I understand that everyone has their bad days, but there has to be an end to this weird fashion trend of wearing sweatshirts, sweatpants and other junk clothing, just to straighten your hair and put it in a messy bun on top of your head. And then put on a face-full of makeup. I guarantee you that person showered, too. It’s just ludicrous. What’s so hard about clothes, again?

Wearing Shoes Indoors

“SHOES ARE DIRTY!” Korea said. And now I’m supposed to walk into my house, still wearing them. Because if I don’t, I’ll end up with a wet sock from some puddle of ice that someone else tracked in, while wearing their shoes inside. Because apparently that’s how things work in this weird country where I was born and raised. Whatever.

Massive Portion Sizes and Nothing Healthy on the Menu (Except Salad)

This one seriously drives me crazy. I cannot order healthy food off of a menu, unless it’s in the salad section, and even then, it’s questionable. Or unless I go to one of the “hipster” health food restaurants, which seems a little counter-intuitive to me. Why would I eat unhealthy food, when the whole point of food is to make our bodies keep working? Why are healthy meals not mainstream? Man, the USA needs to get its shit together so I can eat a sandwich that isn’t ten thousand calories or perfectly healthy but three times the size of what a meal should be. (Please note: the exception to this frustration of mine is Pittsburgh’s iconic Primanti Brothers’, where you arrive expecting to clog your arteries and almost explode post-meal. Then it’s okay.)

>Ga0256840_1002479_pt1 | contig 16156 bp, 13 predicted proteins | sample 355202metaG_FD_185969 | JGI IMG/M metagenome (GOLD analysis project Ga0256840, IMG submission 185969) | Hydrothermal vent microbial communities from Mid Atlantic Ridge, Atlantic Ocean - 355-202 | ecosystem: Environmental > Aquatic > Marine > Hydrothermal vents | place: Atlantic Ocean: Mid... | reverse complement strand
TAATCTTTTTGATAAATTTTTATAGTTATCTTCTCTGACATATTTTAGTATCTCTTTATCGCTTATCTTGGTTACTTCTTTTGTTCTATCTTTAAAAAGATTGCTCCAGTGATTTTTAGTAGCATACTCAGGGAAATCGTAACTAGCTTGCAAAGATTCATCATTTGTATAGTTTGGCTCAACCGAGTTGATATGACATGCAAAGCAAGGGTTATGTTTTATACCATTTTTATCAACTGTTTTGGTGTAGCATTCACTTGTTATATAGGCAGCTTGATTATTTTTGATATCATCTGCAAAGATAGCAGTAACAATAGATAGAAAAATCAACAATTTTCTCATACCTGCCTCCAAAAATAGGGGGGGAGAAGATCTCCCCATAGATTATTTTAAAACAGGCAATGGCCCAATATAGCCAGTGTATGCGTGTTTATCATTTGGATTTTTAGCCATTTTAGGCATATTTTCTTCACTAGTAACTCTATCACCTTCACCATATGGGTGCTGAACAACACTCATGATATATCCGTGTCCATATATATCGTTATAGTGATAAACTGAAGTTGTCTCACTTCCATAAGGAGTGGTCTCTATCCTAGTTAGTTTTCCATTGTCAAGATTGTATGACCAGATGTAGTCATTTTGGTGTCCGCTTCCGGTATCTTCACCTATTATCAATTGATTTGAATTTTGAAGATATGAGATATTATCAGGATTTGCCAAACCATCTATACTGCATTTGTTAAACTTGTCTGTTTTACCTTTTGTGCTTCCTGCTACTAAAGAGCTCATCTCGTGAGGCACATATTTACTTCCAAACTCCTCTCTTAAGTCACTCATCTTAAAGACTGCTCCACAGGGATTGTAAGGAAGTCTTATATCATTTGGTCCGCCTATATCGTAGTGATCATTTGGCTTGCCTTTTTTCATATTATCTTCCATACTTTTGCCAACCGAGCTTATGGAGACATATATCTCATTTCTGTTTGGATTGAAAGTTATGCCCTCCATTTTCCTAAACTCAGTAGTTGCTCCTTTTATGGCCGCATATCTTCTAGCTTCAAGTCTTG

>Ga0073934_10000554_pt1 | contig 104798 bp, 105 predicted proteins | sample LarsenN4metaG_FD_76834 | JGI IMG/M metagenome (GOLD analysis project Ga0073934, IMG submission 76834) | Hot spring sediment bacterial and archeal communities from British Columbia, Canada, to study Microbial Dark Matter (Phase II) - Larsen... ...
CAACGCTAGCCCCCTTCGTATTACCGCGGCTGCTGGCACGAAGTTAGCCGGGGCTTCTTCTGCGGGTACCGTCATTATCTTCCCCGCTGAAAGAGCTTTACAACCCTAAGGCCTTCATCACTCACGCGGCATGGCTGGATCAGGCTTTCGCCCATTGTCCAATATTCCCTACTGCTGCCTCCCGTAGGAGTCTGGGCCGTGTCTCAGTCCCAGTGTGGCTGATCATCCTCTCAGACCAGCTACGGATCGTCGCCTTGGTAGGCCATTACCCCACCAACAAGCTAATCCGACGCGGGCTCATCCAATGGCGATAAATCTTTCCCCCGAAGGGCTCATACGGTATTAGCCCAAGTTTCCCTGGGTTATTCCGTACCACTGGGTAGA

My diet at American restaurants: bread, bread, bread and bread.
My diet at American restaurants: bread, bread and bread.

It’s not all weird, head-scratching moments, though. I’ve encountered a few things while being home that I forgot were so damn awesome about the USA. And I rejoice every time I’m able to partake in these luxuries.

The 24 hr Pharmacy

I know that Korea has really cool convenience stores, but RiteAid, CVS and the like are America’s version of the same kind of awesomeness. I love walking through the aisles and staring at garden gnomes, Valentine’s day chocolate boxes galore, twenty-five different kinds of hair brushes and my favorite section, the drink refrigerators with Arizona Green Tea. They’ve even got all the candy you could ever need, ugly Pittsburgh magnets, horrible stationary and cards and the print-it-yourself photo booths. All open 24 hours. It’s glorious and I love it.

Delicious Beer, On Tap

Oh, Korea… if there is anything you cannot do for the life of you, it’s all things made of wheat. Your bread is sugary and lame and your beer tastes watery and sad. In the USA, there is a beautiful beer culture where you go to a bar, order a delicious, flavorful beer that you’ve never tried before and then you enjoy it. Sometimes it’s a locally made craft beer, sometimes it’s a local chain, sometimes it’s a popular beer but only in Michigan. In any case, I am soaking up every moment I can with amber ales, dark lagers, bright hoppy brews and all of the other incredible, tasty and wonderful beers that the USA has to offer.

(Oh, and I can’t WAIT to go to Germany again in April.)

Drip Coffee

I’m a coffee addict, and South Korea tried to placate me with those sugary instant coffee horrors. It didn’t work, Korea, you hear me?! I am enjoying opening a bag full of aromatic beans, grinding them, filling the coffee maker with either six or eight cups (depending on my mood) and enjoying cups of coffee all morning, while I’m still in my pajamas. And visiting the coffee shop or a breakfast restaurant and getting cups after cups of delicious diner coffee, instead of an Americano.

Yeah, I probably couldn’t have worked this out in Korea if I had tried harder, but I didn’t and I really missed it.

Although I did have the best coffee of my life in Korea. An exception.
Although I did have the best coffee of my life in Korea. An exception.

Full-Sized Towels